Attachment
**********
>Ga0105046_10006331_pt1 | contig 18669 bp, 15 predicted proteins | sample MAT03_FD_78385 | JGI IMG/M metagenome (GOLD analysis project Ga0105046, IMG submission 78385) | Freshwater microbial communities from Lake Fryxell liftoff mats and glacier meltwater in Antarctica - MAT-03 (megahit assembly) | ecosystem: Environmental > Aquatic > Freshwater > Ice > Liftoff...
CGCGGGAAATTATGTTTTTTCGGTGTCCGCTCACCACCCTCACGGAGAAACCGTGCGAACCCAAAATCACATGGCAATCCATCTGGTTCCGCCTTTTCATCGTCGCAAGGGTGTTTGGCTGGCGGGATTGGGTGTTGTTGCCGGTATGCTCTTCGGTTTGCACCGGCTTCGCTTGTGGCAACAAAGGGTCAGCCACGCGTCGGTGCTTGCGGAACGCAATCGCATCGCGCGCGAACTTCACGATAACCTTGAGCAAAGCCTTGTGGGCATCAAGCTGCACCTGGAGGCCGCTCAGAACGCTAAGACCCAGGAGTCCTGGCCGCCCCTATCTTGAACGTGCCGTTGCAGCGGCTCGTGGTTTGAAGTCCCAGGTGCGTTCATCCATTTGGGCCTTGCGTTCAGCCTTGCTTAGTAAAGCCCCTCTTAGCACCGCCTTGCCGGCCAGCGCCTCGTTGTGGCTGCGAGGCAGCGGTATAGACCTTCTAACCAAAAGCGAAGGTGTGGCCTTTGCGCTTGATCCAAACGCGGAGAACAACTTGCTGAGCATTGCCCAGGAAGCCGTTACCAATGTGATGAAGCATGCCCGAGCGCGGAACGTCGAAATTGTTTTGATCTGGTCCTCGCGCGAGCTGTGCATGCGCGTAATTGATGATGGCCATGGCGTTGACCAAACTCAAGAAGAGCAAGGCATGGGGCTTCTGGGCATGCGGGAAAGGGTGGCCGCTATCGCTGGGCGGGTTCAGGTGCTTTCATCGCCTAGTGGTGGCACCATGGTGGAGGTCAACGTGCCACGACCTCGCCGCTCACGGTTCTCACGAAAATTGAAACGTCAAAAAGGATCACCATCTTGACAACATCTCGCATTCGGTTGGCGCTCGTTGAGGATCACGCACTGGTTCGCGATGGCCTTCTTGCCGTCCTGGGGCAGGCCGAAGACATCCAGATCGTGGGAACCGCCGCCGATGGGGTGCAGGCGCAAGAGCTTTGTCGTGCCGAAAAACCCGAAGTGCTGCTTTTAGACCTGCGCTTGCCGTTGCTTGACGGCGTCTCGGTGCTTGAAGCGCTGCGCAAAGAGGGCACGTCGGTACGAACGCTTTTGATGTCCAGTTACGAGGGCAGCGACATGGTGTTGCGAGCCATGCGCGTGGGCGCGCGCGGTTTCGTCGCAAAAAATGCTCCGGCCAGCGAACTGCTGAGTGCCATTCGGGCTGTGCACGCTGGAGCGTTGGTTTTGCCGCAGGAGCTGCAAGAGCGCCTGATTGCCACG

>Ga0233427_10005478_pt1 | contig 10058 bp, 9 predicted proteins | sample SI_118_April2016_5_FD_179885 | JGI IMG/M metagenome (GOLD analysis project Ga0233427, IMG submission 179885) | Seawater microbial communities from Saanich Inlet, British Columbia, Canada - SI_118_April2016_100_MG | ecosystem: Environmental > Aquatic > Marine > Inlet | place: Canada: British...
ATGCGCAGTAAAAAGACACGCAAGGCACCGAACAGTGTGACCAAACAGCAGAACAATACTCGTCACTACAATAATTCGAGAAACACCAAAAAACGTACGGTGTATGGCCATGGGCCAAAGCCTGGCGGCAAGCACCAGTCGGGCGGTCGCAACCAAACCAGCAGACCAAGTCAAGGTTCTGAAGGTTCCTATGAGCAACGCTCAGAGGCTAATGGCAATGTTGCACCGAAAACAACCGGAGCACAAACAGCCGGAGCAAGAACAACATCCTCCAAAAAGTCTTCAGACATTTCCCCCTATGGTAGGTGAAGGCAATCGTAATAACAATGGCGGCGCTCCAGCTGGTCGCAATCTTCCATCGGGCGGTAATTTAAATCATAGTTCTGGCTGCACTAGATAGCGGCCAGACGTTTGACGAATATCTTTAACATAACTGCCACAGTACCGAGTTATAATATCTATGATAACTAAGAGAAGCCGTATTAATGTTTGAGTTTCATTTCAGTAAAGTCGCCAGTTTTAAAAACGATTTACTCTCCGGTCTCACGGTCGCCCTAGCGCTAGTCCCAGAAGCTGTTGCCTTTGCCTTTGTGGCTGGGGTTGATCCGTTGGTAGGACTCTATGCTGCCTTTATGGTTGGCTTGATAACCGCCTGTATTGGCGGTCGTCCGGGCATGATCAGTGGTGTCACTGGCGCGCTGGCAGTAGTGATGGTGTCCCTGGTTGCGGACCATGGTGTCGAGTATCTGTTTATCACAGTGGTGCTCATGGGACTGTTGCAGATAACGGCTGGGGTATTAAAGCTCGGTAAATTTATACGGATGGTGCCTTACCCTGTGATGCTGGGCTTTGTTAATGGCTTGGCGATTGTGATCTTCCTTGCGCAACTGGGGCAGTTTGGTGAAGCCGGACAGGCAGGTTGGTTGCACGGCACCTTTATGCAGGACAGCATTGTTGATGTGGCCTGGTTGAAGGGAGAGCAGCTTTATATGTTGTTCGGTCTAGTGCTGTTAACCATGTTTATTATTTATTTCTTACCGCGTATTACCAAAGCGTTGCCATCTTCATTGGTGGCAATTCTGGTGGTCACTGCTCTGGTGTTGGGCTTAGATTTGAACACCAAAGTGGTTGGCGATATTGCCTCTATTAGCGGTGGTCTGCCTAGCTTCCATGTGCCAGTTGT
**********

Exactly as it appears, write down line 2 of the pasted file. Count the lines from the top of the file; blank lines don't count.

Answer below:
CGCGGGAAATTATGTTTTTTCGGTGTCCGCTCACCACCCTCACGGAGAAACCGTGCGAACCCAAAATCACATGGCAATCCATCTGGTTCCGCCTTTTCATCGTCGCAAGGGTGTTTGGCTGGCGGGATTGGGTGTTGTTGCCGGTATGCTCTTCGGTTTGCACCGGCTTCGCTTGTGGCAACAAAGGGTCAGCCACGCGTCGGTGCTTGCGGAACGCAATCGCATCGCGCGCGAACTTCACGATAACCTTGAGCAAAGCCTTGTGGGCATCAAGCTGCACCTGGAGGCCGCTCAGAACGCTAAGACCCAGGAGTCCTGGCCGCCCCTATCTTGAACGTGCCGTTGCAGCGGCTCGTGGTTTGAAGTCCCAGGTGCGTTCATCCATTTGGGCCTTGCGTTCAGCCTTGCTTAGTAAAGCCCCTCTTAGCACCGCCTTGCCGGCCAGCGCCTCGTTGTGGCTGCGAGGCAGCGGTATAGACCTTCTAACCAAAAGCGAAGGTGTGGCCTTTGCGCTTGATCCAAACGCGGAGAACAACTTGCTGAGCATTGCCCAGGAAGCCGTTACCAATGTGATGAAGCATGCCCGAGCGCGGAACGTCGAAATTGTTTTGATCTGGTCCTCGCGCGAGCTGTGCATGCGCGTAATTGATGATGGCCATGGCGTTGACCAAACTCAAGAAGAGCAAGGCATGGGGCTTCTGGGCATGCGGGAAAGGGTGGCCGCTATCGCTGGGCGGGTTCAGGTGCTTTCATCGCCTAGTGGTGGCACCATGGTGGAGGTCAACGTGCCACGACCTCGCCGCTCACGGTTCTCACGAAAATTGAAACGTCAAAAAGGATCACCATCTTGACAACATCTCGCATTCGGTTGGCGCTCGTTGAGGATCACGCACTGGTTCGCGATGGCCTTCTTGCCGTCCTGGGGCAGGCCGAAGACATCCAGATCGTGGGAACCGCCGCCGATGGGGTGCAGGCGCAAGAGCTTTGTCGTGCCGAAAAACCCGAAGTGCTGCTTTTAGACCTGCGCTTGCCGTTGCTTGACGGCGTCTCGGTGCTTGAAGCGCTGCGCAAAGAGGGCACGTCGGTACGAACGCTTTTGATGTCCAGTTACGAGGGCAGCGACATGGTGTTGCGAGCCATGCGCGTGGGCGCGCGCGGTTTCGTCGCAAAAAATGCTCCGGCCAGCGAACTGCTGAGTGCCATTCGGGCTGTGCACGCTGGAGCGTTGGTTTTGCCGCAGGAGCTGCAAGAGCGCCTGATTGCCACG